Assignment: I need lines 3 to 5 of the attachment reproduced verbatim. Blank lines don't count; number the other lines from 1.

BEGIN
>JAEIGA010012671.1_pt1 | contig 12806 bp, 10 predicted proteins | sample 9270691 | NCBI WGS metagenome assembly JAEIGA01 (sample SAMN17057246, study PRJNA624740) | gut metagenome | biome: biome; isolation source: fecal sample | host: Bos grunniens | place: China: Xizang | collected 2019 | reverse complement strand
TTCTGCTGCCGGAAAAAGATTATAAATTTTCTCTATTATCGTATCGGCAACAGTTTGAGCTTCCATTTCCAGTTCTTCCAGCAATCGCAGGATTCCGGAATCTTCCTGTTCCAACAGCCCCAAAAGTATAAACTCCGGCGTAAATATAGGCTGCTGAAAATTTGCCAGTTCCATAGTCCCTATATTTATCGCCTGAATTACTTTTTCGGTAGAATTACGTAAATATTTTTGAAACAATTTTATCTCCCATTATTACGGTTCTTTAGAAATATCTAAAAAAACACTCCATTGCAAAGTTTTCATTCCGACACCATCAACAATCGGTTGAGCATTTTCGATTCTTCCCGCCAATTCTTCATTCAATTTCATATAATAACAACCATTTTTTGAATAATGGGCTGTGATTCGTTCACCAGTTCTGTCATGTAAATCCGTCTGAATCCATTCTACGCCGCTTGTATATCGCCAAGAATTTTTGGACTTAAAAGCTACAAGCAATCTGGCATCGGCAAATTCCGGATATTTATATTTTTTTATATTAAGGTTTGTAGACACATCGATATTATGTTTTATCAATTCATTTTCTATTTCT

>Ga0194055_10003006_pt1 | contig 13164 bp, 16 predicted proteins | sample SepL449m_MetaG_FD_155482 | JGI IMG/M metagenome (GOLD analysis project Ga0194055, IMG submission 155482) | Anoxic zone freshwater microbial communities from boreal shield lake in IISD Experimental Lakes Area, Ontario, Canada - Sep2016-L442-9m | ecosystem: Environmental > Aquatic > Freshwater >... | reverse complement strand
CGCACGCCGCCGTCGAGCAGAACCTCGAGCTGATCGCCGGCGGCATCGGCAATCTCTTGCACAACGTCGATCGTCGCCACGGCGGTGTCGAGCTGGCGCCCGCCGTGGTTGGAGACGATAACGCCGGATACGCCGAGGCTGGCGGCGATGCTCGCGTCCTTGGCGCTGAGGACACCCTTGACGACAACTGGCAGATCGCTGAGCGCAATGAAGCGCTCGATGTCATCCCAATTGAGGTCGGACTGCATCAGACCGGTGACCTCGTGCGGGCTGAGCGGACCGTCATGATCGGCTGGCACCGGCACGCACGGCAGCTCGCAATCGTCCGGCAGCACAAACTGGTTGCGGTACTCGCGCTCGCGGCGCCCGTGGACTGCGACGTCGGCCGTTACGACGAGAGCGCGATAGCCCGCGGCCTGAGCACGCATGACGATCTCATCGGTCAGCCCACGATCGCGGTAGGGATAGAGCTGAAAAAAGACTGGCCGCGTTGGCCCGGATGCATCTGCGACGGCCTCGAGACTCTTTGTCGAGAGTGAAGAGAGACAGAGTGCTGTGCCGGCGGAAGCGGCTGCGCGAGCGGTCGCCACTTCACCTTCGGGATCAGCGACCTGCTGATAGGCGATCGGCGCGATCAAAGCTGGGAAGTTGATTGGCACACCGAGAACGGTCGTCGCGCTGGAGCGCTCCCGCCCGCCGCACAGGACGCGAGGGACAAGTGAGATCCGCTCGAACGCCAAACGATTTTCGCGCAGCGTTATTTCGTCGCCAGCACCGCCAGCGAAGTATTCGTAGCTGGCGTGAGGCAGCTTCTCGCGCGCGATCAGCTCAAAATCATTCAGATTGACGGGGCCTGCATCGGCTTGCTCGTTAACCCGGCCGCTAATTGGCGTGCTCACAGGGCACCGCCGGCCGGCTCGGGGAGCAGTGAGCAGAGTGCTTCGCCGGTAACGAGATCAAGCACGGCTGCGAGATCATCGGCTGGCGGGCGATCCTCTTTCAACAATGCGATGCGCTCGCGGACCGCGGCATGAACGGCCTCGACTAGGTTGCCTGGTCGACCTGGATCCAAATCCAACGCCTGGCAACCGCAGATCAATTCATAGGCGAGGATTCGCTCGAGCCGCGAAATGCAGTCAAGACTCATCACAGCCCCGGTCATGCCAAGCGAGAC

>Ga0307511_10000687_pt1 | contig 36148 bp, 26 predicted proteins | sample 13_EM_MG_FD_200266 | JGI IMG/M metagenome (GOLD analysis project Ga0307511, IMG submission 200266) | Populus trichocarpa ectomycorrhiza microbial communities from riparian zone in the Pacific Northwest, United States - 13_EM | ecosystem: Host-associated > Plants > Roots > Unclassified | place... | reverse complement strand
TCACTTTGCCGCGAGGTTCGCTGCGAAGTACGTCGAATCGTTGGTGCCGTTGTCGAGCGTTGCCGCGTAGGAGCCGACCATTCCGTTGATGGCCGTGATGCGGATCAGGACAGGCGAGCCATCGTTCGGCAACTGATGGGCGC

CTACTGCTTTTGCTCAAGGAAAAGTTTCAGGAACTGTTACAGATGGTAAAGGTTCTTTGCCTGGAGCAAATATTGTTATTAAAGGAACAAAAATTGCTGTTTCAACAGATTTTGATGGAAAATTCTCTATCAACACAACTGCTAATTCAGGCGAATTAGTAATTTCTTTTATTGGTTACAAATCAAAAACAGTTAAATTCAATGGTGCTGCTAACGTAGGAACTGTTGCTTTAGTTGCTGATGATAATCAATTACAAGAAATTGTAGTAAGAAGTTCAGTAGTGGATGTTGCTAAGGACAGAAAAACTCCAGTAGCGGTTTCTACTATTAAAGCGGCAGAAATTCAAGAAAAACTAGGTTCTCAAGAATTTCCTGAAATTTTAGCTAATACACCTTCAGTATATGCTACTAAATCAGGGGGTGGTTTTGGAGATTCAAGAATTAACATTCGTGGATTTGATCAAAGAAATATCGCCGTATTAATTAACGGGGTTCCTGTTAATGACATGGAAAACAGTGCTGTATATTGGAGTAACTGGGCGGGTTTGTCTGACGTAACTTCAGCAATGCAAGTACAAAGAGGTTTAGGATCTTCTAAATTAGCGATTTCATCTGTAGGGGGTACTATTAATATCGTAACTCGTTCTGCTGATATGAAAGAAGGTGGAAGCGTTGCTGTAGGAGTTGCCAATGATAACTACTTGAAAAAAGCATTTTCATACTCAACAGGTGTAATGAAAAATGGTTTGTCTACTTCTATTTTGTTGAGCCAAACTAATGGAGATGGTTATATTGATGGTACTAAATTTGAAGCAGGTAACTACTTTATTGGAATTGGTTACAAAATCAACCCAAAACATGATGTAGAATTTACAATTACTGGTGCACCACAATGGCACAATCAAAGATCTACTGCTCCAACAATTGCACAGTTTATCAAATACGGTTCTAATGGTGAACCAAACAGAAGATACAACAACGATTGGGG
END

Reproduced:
>Ga0194055_10003006_pt1 | contig 13164 bp, 16 predicted proteins | sample SepL449m_MetaG_FD_155482 | JGI IMG/M metagenome (GOLD analysis project Ga0194055, IMG submission 155482) | Anoxic zone freshwater microbial communities from boreal shield lake in IISD Experimental Lakes Area, Ontario, Canada - Sep2016-L442-9m | ecosystem: Environmental > Aquatic > Freshwater >... | reverse complement strand
CGCACGCCGCCGTCGAGCAGAACCTCGAGCTGATCGCCGGCGGCATCGGCAATCTCTTGCACAACGTCGATCGTCGCCACGGCGGTGTCGAGCTGGCGCCCGCCGTGGTTGGAGACGATAACGCCGGATACGCCGAGGCTGGCGGCGATGCTCGCGTCCTTGGCGCTGAGGACACCCTTGACGACAACTGGCAGATCGCTGAGCGCAATGAAGCGCTCGATGTCATCCCAATTGAGGTCGGACTGCATCAGACCGGTGACCTCGTGCGGGCTGAGCGGACCGTCATGATCGGCTGGCACCGGCACGCACGGCAGCTCGCAATCGTCCGGCAGCACAAACTGGTTGCGGTACTCGCGCTCGCGGCGCCCGTGGACTGCGACGTCGGCCGTTACGACGAGAGCGCGATAGCCCGCGGCCTGAGCACGCATGACGATCTCATCGGTCAGCCCACGATCGCGGTAGGGATAGAGCTGAAAAAAGACTGGCCGCGTTGGCCCGGATGCATCTGCGACGGCCTCGAGACTCTTTGTCGAGAGTGAAGAGAGACAGAGTGCTGTGCCGGCGGAAGCGGCTGCGCGAGCGGTCGCCACTTCACCTTCGGGATCAGCGACCTGCTGATAGGCGATCGGCGCGATCAAAGCTGGGAAGTTGATTGGCACACCGAGAACGGTCGTCGCGCTGGAGCGCTCCCGCCCGCCGCACAGGACGCGAGGGACAAGTGAGATCCGCTCGAACGCCAAACGATTTTCGCGCAGCGTTATTTCGTCGCCAGCACCGCCAGCGAAGTATTCGTAGCTGGCGTGAGGCAGCTTCTCGCGCGCGATCAGCTCAAAATCATTCAGATTGACGGGGCCTGCATCGGCTTGCTCGTTAACCCGGCCGCTAATTGGCGTGCTCACAGGGCACCGCCGGCCGGCTCGGGGAGCAGTGAGCAGAGTGCTTCGCCGGTAACGAGATCAAGCACGGCTGCGAGATCATCGGCTGGCGGGCGATCCTCTTTCAACAATGCGATGCGCTCGCGGACCGCGGCATGAACGGCCTCGACTAGGTTGCCTGGTCGACCTGGATCCAAATCCAACGCCTGGCAACCGCAGATCAATTCATAGGCGAGGATTCGCTCGAGCCGCGAAATGCAGTCAAGACTCATCACAGCCCCGGTCATGCCAAGCGAGAC

>Ga0307511_10000687_pt1 | contig 36148 bp, 26 predicted proteins | sample 13_EM_MG_FD_200266 | JGI IMG/M metagenome (GOLD analysis project Ga0307511, IMG submission 200266) | Populus trichocarpa ectomycorrhiza microbial communities from riparian zone in the Pacific Northwest, United States - 13_EM | ecosystem: Host-associated > Plants > Roots > Unclassified | place... | reverse complement strand